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aM1 +1 , . . . , aM ‚„¦ .
This kind of arrangement of the nodes is chosen only for the sake
of simplicity of the notation and is not essential for the following
considerations.

a• a8

ˆ ˆˆ a9 d
10
ˆ
£d
ˆˆ
 • £
¨
 ¨t d
 K1 £
K2 ¨

•€ K5
€ ¨ £ K6 d
t
a11 t € a1 ¨
ۥ
۬ d
t£ $•
ˆˆ K3 $
K4
t ¡t ˆˆˆ a2 t £ $$$ 5 a7 5
K12 ˆ t$
t¡t • • 5
¢ a3 5
K10  f
t• K11t ¢
t¡   f K8¢ K7 5
a4€€€
t• 5
€€ K9 f
t  ¢5
€€
a5 € f•
€5

a 6


Figure 2.4. A conforming triangulation with N = 12, M = 11, M1 = 3, M2 = 8.

An approximation of the boundary value problem (2.1), (2.2) with linear
¬nite elements on a given triangulation Th of „¦ is obtained if the ansatz
space Vh is de¬ned as follows:
Vh := u ∈ C(„¦) u|K ∈ P1 (K) for all K ∈ Th , u = 0 on ‚„¦ .
¯ (2.27)
58 2. Finite Element Method for Poisson Equation

Here P1 (K) denotes the set of polynomials of ¬rst degree (in 2 variables)
on K; i.e., p ∈ P1 (K) ” p(x, y) = ± + βx + γy for all (x, y) ∈ K and for
¬xed ±, β, γ ∈ R.
Since p ∈ P1 (K) is also de¬ned on the space R — R, we use the short but
inaccurate notation P1 = P1 (K); according to the context, the domain of
de¬nition will be given as R — R or as a subset of it.
We have
Vh ‚ V .
This is clear for the case of de¬nition of V by (2.7) because ‚x u|K = const,
‚y u|K = const for K ∈ Th for all u ∈ Vh . If V = H0 („¦), then this inclusion
1

is not so obvious. A proof will be given in Theorem 3.20 below.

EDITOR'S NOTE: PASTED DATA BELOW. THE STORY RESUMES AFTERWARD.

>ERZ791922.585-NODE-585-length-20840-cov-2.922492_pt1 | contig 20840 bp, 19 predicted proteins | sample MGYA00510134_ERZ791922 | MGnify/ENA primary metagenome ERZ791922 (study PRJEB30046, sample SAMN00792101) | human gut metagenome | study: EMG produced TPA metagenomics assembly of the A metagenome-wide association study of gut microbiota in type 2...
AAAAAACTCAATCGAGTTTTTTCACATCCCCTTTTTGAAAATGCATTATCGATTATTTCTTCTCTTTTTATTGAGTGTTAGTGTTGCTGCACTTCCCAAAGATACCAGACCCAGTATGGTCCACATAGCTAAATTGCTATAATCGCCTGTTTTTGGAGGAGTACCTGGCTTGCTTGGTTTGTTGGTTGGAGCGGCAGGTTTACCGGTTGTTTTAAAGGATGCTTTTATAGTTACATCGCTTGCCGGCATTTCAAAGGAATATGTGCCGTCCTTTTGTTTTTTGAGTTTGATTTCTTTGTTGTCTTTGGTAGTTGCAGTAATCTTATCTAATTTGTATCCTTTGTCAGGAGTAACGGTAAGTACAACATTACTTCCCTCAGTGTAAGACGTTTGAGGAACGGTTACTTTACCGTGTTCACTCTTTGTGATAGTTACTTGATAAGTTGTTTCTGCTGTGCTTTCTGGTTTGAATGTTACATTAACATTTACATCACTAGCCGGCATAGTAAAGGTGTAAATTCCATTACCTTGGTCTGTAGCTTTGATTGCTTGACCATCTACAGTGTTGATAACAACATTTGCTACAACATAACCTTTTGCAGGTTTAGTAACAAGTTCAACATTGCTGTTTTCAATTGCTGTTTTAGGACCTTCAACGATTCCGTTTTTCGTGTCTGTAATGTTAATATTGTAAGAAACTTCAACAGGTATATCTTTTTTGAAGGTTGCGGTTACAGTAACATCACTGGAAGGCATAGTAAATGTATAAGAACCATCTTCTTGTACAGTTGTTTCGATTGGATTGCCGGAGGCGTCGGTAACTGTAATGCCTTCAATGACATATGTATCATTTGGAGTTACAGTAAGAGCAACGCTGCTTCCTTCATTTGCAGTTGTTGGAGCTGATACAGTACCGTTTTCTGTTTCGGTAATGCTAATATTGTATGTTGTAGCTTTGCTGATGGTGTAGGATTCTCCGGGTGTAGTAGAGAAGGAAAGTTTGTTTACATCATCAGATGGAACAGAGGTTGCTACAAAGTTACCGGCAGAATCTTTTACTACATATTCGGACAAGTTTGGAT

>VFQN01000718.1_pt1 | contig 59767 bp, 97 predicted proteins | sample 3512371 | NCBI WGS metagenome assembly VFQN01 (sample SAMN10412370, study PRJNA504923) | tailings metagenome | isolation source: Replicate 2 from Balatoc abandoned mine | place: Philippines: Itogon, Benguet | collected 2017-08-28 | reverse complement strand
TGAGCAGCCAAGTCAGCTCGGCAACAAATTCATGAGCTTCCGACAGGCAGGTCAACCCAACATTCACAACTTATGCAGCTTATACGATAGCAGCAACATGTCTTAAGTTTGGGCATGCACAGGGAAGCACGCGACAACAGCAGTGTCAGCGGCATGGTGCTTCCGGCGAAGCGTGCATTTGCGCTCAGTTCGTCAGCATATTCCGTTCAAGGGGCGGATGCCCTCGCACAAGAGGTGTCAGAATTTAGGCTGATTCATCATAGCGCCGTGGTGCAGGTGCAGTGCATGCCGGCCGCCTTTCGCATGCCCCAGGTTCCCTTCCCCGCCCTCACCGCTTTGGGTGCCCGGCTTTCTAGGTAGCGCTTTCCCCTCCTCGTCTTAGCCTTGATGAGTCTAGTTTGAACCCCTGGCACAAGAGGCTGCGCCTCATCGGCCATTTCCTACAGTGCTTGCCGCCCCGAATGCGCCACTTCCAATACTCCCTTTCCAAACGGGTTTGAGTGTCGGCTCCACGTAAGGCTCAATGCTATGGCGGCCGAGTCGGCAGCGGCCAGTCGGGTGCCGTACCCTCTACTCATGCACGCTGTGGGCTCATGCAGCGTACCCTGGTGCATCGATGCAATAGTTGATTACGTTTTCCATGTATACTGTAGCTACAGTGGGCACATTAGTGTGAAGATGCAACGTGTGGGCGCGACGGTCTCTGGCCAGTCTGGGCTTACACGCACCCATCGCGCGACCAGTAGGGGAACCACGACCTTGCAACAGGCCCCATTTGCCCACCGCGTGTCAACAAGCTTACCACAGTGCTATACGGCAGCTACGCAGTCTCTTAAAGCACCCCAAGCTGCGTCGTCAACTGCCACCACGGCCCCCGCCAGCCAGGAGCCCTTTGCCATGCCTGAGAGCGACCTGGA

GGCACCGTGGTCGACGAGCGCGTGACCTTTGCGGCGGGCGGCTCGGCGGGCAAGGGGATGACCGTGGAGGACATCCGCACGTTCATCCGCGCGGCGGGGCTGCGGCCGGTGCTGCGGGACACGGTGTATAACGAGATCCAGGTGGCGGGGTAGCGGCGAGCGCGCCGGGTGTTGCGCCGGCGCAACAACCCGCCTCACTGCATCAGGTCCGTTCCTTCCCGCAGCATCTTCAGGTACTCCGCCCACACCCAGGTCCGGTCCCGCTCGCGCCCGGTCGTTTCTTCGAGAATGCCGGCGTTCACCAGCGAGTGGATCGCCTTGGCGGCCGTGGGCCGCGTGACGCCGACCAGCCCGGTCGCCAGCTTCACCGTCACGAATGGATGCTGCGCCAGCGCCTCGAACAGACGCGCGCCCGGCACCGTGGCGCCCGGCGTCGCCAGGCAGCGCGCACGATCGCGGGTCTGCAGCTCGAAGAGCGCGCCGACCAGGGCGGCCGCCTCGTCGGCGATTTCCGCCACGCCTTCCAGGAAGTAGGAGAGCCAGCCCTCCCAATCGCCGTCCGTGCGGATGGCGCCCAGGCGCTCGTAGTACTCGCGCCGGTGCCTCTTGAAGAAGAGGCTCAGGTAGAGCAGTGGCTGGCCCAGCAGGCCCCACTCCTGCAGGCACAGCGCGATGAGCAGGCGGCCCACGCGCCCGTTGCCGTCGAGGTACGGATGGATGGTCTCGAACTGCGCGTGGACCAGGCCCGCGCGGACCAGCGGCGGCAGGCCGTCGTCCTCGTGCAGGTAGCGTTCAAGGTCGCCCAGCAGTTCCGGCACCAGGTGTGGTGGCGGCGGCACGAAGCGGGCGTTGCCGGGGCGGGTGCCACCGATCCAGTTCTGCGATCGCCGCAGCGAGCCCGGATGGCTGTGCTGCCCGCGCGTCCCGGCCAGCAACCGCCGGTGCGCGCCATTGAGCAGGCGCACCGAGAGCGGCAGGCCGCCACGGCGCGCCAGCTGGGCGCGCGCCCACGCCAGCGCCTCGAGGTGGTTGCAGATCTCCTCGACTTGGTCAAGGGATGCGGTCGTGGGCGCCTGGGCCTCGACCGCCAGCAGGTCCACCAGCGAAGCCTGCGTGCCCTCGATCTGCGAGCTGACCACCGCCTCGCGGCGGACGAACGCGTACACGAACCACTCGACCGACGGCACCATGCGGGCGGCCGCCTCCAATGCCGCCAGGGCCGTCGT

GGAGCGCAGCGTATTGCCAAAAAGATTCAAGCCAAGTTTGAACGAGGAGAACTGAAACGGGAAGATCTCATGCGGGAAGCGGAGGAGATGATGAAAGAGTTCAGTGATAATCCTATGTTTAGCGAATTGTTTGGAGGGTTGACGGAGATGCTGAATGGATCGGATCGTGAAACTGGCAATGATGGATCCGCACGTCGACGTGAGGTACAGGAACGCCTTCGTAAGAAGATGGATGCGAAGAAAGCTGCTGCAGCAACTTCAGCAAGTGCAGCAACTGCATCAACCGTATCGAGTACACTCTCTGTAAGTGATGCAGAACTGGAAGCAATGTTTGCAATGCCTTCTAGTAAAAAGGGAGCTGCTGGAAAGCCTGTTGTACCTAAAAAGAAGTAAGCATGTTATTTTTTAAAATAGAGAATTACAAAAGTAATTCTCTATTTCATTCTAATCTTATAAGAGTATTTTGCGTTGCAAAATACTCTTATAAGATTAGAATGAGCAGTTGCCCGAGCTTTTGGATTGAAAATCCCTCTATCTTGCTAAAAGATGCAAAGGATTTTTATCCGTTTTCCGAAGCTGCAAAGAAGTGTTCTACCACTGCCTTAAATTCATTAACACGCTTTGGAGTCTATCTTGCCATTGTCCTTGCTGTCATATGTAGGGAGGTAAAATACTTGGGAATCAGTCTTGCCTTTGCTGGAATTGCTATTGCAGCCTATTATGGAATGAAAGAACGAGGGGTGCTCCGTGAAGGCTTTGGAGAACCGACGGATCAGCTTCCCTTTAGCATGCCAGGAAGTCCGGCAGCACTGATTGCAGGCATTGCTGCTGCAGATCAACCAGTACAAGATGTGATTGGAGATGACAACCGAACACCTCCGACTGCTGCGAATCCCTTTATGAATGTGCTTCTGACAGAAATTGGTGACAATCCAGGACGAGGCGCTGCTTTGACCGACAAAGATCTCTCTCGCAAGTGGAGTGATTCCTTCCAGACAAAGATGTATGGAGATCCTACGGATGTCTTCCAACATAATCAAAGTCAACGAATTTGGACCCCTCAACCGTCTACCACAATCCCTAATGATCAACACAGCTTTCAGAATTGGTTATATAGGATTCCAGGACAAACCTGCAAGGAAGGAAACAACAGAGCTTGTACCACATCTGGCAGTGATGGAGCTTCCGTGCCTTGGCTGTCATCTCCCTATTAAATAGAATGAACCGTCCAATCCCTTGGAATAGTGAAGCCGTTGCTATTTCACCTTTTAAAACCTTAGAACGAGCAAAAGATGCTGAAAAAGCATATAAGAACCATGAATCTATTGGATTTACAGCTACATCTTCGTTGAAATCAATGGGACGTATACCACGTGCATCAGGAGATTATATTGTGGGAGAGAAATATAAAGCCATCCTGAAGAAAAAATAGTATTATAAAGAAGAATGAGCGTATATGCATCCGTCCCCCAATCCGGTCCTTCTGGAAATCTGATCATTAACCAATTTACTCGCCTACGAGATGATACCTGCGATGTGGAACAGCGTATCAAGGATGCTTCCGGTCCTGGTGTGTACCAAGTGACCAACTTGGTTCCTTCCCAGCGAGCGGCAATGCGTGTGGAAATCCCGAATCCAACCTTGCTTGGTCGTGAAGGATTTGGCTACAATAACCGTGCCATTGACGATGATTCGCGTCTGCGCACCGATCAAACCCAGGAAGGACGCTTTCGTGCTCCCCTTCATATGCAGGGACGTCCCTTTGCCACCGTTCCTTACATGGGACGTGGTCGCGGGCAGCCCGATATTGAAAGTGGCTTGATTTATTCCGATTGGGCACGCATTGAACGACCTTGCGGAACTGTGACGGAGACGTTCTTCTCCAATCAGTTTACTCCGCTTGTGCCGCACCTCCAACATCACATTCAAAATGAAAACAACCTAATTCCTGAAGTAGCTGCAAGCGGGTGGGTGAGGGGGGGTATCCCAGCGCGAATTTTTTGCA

An element u ∈ Vh is determined uniquely by the values u(ai ), i =
1, . . . , M1 (the nodal values).
In particular, the given nodal values already enforce the continuity of the
piecewise linear composed functions. Correspondingly, the homogeneous
Dirichlet boundary condition is satis¬ed if the nodal values at the boundary
nodes are set to zero.
In the following, we will demonstrate these properties by an unnecessar-
ily involved proof. The reason is that this proof will introduce all of the
considerations that will lead to analogous statements for the more general
problems of Section 3.4.
Let Xh be the larger ansatz space consisting of continuous, piecewise
linear functions but regardless of any boundary conditions, i.e.,
Xh := u ∈ C(„¦) u|K ∈ P1 (K) for all K ∈ Th .
¯

Lemma 2.10 For given values at the nodes a1 , . . . , aM , the interpolation
problem in Xh is uniquely solvable. That is, if the values u1 , . . . , uM are
given, then there exists a uniquely determined element
u ∈ Xh such that u(ai ) = ui , i = 1, . . . , M .